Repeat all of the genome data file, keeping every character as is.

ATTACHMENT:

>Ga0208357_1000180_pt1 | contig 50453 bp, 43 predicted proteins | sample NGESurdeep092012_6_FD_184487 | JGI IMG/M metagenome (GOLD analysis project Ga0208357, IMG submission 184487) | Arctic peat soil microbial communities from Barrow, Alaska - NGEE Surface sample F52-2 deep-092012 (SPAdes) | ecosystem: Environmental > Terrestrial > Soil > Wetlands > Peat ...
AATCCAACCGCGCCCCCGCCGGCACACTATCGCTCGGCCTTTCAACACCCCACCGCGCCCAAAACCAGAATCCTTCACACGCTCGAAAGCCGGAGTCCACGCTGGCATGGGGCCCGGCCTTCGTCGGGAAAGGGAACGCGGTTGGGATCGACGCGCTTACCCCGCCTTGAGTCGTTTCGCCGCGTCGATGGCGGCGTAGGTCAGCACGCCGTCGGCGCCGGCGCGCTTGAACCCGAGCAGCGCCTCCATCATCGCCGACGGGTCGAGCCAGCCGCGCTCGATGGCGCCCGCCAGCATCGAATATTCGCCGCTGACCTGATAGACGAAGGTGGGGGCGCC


>Ga0208357_1000180_pt1 | contig 50453 bp, 43 predicted proteins | sample NGESurdeep092012_6_FD_184487 | JGI IMG/M metagenome (GOLD analysis project Ga0208357, IMG submission 184487) | Arctic peat soil microbial communities from Barrow, Alaska - NGEE Surface sample F52-2 deep-092012 (SPAdes) | ecosystem: Environmental > Terrestrial > Soil > Wetlands > Peat ...
AATCCAACCGCGCCCCCGCCGGCACACTATCGCTCGGCCTTTCAACACCCCACCGCGCCCAAAACCAGAATCCTTCACACGCTCGAAAGCCGGAGTCCACGCTGGCATGGGGCCCGGCCTTCGTCGGGAAAGGGAACGCGGTTGGGATCGACGCGCTTACCCCGCCTTGAGTCGTTTCGCCGCGTCGATGGCGGCGTAGGTCAGCACGCCGTCGGCGCCGGCGCGCTTGAACCCGAGCAGCGCCTCCATCATCGCCGACGGGTCGAGCCAGCCGCGCTCGATGGCGCCCGCCAGCATCGAATATTCGCCGCTGACCTGATAGACGAAGGTGGGGGCGCC